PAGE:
When we were younger, we would ask Papa about "the War." He never elaborated on the heavy stuff. He told us silly stories about (and forgive me because I was a child and I do not remember the exact location) peeing in troughs which were set up in the streets in Europe as urinals. "Can you imagine peeing in the street with pretty women walking by?" He would ask us.
I must have been about 8 or 9 years old when he showed us his army trunk in the attic; and I asked bluntly, "Did you ever kill anyone?" He did not answer. But, tears welled in his eyes and I could see his throat tighten. He composed himself and changed the subject. I was afraid to ask him anything else because I did not want to hurt him or to stir up difficult memories.
It was not until the onset of Alzheimer's that he started to let more of the story unfold to my mother who then recounted it to us. H chose my Papa's army hat, part of his dress uniform, to feature in his Social Studies Archives project in September. It was then that I learned that my Papa was in the 184th Blackhawk division of the United States Army. He had fought in both WWII and the Pacific War. He was a scout in Germany. He said that the scouts were sent ahead of the rest of the division to seek out the enemy's location. He maintained that the scouts were never shot at because the Germans did not want to reveal their location to the rest of the army too soon. My Papa was in Germany when Hitler's prisoners of war were released. He was later sent to the Philippines during the Pacific War to guard the prisoners of war there. When he was stationed there, he found his brother, Chuck, whom he did not even know was also stationed on the island as a ship repairman for the Navy. Since his memory is stuck in certain places because of the Alzheimer's, it is a story that runs on an endless loop, when we visit with him. He finds great amusement from it.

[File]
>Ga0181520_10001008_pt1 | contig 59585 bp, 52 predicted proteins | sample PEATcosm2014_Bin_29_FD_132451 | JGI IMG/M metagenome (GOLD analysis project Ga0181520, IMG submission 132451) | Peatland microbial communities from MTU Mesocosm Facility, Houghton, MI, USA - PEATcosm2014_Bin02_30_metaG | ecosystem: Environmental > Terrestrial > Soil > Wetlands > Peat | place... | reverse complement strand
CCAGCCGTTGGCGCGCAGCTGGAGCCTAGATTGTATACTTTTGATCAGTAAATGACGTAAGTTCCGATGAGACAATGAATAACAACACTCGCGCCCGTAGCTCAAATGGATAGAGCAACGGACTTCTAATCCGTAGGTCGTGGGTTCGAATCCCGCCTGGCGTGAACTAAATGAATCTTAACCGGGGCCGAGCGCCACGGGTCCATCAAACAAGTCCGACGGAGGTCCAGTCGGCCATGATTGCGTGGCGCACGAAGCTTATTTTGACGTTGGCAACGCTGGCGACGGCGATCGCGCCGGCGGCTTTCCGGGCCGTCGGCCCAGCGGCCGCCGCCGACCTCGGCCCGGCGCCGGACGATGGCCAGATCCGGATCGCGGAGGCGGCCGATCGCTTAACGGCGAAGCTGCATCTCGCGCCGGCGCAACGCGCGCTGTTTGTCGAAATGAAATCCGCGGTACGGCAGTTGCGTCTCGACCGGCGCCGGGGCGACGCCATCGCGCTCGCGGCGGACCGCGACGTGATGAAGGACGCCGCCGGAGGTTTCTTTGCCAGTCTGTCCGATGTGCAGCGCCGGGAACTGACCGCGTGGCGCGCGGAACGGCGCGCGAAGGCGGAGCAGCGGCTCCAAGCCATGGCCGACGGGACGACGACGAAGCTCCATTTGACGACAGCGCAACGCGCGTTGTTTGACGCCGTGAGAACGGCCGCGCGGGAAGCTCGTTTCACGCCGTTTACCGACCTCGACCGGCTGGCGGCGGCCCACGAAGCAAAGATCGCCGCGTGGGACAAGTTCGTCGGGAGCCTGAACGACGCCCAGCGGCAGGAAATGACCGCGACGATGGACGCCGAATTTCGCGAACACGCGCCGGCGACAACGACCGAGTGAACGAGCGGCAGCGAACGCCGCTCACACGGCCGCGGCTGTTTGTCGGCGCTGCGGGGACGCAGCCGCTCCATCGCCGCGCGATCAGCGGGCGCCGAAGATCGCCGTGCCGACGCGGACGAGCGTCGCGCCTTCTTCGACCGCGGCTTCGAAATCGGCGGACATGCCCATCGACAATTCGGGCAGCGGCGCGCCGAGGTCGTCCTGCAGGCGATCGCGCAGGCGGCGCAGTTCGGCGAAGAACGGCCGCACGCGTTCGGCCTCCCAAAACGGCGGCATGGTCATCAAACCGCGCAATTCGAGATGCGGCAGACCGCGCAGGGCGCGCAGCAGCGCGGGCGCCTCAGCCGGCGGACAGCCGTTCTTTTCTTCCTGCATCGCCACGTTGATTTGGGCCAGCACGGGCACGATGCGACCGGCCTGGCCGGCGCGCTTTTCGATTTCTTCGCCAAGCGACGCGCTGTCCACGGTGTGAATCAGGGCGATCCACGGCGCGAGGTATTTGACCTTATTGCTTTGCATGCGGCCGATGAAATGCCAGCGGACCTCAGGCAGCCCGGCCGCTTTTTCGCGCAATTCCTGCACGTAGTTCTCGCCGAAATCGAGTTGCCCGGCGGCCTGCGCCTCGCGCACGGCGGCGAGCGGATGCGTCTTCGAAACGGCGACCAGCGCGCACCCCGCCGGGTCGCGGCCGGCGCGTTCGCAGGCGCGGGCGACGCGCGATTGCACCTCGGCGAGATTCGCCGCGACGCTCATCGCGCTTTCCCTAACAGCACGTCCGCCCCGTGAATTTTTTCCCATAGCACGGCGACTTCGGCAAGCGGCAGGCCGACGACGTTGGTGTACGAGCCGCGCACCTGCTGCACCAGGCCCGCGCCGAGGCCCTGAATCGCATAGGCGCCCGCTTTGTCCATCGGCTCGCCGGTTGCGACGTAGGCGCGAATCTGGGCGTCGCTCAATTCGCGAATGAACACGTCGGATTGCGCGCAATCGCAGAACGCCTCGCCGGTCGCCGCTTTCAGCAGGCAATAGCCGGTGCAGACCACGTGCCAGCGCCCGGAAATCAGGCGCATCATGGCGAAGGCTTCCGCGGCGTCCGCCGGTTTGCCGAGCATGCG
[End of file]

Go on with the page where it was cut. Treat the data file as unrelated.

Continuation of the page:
My Papa is an exquisitely sensitive man. He has always been the quintessential gentleman. I can not imagine how anyone manages to maintain such goodness and civility while carrying the gravity of what he experienced when he was such a young man. He was a remarkable patriarch- balancing discipline, guidance, culture, intellect, love, forgiveness and faith. A once great conversationalist, Alzheimer's has made this raconteur quiet. My aunt worries that he is too quiet. The alternative is that he would be ravaged by madness (as my Nana was in her last year) or dead. And, for Christ's sake he is 85 years old. The man bore the brunt of my Nana's lashing out when she became confused, paranoid and irrational in the throes of her Alzheimer's; he lost his Honey Bunny (my Nana) in February; broke his pelvis dancing with my Aunt at her retirement party in June; and was abruptly moved from his family home to an assisted living center in July. And when he is brought to visit with us, he still manages to wonder over his great grandchildren and see the beauty in all people. I believe he deserves the right to be quiet.
Of course, I am grateful for his years of service to our country. But more than that I am grateful for his years of dedication to this family.